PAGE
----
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Louisiana lawmakers receive briefing on carbon capture issues


(The Center Square) — Residents vomiting in the street, and others unresponsive, while emergency vehicles stalled due to a lack of oxygen, is how Jerry Briggs described the scene of a CO2 leak in Mississippi.

For about four hours, the fire coordinator in Warren County, Mississippi worked with emergency responders in neighboring Yazoo County to drag dozens of residents to safety, including some that continue to have health issues four years later, Briggs said.

“The biggest thing your people are going to have to have that they don’t have is manpower,” Briggs told the House Committee on Natural Resources and Environment on Tuesday. “You can’t depend on these pipeline companies to try to save you.”

Briggs, one of several experts who testified on various aspects of the emerging carbon capture industry, said officials in Yazoo County were unaware of the CO2 pipeline running through Satartia until it ruptured and it’s a similar situation in Louisiana.

“I think where the problem lies is they don’t know what’s in their own community,” he said.

The big question, Briggs said, is “How do you enforce the law that you already have?”

It’s the same question residents concerned about dozens of proposed carbon capture and sequestration projects across the state are pondering as Louisiana moves to lead the budding industry boosted by taxpayer subsidies.

Residents and local officials near several proposed sites aired a wide variety of concerns — from the impact of drilling injection wells on wetlands and aquatic habitats, to subsurface trespassing, to a lack of comprehensive emergency response plans — during a series of legislative task force meetings last year.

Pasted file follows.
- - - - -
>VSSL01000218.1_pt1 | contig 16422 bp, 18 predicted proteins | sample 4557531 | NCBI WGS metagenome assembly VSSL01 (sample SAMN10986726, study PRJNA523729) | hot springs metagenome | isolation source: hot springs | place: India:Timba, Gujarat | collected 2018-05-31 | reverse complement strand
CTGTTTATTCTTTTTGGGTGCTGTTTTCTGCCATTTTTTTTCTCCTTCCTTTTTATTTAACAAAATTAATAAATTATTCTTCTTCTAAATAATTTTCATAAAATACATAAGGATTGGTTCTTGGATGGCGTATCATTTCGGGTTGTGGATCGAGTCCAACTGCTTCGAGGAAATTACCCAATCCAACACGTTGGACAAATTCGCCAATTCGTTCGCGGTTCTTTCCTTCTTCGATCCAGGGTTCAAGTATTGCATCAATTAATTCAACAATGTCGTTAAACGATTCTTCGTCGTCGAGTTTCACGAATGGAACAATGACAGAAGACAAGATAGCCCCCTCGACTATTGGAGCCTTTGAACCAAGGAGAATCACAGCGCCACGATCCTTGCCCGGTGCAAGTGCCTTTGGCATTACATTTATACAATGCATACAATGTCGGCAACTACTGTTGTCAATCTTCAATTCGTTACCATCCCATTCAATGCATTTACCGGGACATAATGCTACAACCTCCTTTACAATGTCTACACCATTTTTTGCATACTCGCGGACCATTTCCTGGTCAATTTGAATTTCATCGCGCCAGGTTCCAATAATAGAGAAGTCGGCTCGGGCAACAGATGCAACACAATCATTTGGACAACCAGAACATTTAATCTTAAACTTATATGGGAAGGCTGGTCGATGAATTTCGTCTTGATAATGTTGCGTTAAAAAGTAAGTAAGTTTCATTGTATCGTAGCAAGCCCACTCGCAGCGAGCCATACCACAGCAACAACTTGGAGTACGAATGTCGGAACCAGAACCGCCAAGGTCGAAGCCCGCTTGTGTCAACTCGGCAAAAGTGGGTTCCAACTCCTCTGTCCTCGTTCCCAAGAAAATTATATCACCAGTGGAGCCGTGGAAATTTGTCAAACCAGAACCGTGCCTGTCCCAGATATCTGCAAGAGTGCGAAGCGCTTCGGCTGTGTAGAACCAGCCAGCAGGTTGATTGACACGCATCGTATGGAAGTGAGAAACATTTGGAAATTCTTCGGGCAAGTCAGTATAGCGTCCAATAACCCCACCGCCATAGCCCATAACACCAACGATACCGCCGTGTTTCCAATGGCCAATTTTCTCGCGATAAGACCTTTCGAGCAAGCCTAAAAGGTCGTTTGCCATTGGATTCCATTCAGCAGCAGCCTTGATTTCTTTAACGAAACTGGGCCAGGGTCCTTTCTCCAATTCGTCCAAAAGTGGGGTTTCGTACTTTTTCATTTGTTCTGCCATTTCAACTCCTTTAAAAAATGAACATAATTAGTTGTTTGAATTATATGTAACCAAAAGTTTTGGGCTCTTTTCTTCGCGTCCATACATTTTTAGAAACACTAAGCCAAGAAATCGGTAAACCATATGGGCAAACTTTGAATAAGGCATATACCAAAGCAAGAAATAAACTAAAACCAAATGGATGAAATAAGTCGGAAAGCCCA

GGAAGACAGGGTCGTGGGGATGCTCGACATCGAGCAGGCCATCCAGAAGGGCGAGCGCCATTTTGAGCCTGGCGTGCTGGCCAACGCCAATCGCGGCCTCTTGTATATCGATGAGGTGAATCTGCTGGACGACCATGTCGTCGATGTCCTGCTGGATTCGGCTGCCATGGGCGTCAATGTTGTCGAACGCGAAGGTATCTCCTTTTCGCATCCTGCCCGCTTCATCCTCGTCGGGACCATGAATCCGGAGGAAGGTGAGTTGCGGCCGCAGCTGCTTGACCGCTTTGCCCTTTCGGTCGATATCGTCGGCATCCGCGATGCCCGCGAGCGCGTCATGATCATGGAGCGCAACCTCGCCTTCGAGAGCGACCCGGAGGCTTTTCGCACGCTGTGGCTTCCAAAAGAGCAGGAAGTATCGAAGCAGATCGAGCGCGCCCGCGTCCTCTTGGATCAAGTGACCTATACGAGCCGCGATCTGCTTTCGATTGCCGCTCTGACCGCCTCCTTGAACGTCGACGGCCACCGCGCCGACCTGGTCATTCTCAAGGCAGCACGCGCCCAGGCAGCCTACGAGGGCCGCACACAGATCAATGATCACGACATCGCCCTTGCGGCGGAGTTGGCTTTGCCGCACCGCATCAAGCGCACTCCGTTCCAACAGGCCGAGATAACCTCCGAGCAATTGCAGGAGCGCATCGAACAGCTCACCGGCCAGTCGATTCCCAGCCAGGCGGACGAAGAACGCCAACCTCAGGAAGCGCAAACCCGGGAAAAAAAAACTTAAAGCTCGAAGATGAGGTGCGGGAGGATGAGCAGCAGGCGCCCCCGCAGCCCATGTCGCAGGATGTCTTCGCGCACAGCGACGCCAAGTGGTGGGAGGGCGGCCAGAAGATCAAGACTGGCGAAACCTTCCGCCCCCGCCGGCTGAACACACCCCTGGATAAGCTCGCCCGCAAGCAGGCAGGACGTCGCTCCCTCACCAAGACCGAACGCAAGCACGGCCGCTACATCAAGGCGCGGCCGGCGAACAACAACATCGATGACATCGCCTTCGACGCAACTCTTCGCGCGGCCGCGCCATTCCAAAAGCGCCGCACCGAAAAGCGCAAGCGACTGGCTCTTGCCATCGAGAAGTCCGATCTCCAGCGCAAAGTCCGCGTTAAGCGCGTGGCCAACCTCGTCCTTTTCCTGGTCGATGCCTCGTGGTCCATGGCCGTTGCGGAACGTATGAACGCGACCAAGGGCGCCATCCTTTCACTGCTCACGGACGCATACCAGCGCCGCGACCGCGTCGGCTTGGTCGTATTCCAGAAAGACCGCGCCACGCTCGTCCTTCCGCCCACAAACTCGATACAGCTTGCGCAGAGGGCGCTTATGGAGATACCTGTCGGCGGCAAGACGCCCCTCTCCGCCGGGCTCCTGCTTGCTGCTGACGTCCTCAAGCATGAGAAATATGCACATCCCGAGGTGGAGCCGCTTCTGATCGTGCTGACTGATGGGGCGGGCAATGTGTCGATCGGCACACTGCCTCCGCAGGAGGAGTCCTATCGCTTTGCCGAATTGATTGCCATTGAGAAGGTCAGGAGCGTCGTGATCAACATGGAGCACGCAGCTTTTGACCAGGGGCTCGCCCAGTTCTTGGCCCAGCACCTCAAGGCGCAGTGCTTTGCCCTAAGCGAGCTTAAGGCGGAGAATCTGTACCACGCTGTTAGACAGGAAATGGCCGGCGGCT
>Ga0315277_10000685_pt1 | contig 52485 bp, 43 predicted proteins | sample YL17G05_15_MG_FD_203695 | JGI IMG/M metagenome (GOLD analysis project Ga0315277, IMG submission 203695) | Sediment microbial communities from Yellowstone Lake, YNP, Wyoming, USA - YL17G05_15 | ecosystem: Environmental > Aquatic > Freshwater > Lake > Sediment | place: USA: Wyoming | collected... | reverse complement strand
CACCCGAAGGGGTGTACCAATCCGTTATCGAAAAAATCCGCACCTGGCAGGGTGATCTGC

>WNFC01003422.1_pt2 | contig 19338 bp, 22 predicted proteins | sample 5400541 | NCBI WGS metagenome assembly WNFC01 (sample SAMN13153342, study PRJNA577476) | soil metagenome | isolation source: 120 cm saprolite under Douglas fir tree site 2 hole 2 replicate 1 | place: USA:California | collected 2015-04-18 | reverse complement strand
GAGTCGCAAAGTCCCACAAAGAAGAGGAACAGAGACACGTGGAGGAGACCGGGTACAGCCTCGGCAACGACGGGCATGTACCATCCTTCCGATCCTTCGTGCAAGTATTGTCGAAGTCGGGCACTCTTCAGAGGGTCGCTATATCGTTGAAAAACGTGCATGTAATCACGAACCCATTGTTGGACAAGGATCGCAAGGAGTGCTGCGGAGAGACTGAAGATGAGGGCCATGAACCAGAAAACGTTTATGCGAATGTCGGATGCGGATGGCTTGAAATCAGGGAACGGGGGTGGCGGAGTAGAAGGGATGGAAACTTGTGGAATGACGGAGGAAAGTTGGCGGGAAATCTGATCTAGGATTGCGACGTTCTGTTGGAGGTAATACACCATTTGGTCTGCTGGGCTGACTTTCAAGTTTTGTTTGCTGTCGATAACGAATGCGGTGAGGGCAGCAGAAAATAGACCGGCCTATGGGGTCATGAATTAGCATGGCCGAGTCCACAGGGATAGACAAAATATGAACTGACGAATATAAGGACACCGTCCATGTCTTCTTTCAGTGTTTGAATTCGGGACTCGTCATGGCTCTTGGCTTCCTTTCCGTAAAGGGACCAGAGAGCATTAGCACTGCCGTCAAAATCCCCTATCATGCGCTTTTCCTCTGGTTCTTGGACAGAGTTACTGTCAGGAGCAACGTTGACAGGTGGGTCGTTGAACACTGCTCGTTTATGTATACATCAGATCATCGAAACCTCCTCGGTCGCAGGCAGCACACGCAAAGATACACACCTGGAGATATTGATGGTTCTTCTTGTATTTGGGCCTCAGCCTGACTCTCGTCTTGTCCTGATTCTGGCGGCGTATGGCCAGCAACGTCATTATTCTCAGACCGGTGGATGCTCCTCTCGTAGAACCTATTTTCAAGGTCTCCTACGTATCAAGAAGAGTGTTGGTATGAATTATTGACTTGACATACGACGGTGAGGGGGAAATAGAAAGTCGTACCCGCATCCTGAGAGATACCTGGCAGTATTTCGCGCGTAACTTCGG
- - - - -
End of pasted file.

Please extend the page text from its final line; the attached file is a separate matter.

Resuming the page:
Lawmakers are now preparing to consider regulations to address some of those concerns, with the meeting on Tuesday intended as an overview of issues including eminent domain, carbon capture and water resources, and emergency preparedness.

Keith Hall, director of the Energy Law Center at Louisiana State University, laid out how companies approach acquiring surface and subsurface rights and why carbon capture companies will work to avoid using eminent domain, if possible.

Tommy Smart, general counsel for the Louisiana Oil and Gas Association, told the committee the industry is working to develop pooling and utilization practices that are commonly used in the oil and gas industry to secure leases across multiple properties.

“The reason why you need eminent domain is mostly to deal with small interest and heirship issues” involving multiple owners of individual properties, Smart said.

Oil City Republican Rep. Danny McCormick expressed concern about how landowners would be compensated, and transparency in that process.

“That does concern me we’re putting speed ahead of private property rights,” he said. “Chasing billions of federal dollars I don’t think is the most important thing.”

Other testimony came from Department of Natural Resources officials about well permitting and monitoring to protect drinking water, which are specific to each project. They explained the companies involved would provide regular ongoing monitoring, but could not provide specifics on how frequently the department would conduct site inspections or verify the data.

Scott Eustis, coastal wetland specialist with Healthy Gulf, also testified about environmental concerns with wetlands, where a low value per acre coupled with tax credits have made those areas attractive for the oil and gas industry in the past. In many places, operators cleared areas that were later abandoned.

“We fear a similar pattern when we look at carbon capture at this scale,” Eustis said, noting the tax credits for carbon capture are much larger. He pointed to more than 28,000 uneconomic oil and gas wells in the state as evidence of the industry’s regard for natural resources and potential vectors for migration of CO2 stored underground.

“We don’t have a lot of confidence given that the industry has left a lot of wreckage across the state that some of those longer-term, 10-year, 50-year obligations (to monitor projects) will be met,” Eustis said.

Still, others noted projects aimed at capturing carbon from existing power plants will ultimately come at a cost to customers, who are required to repay utilities for upgrades.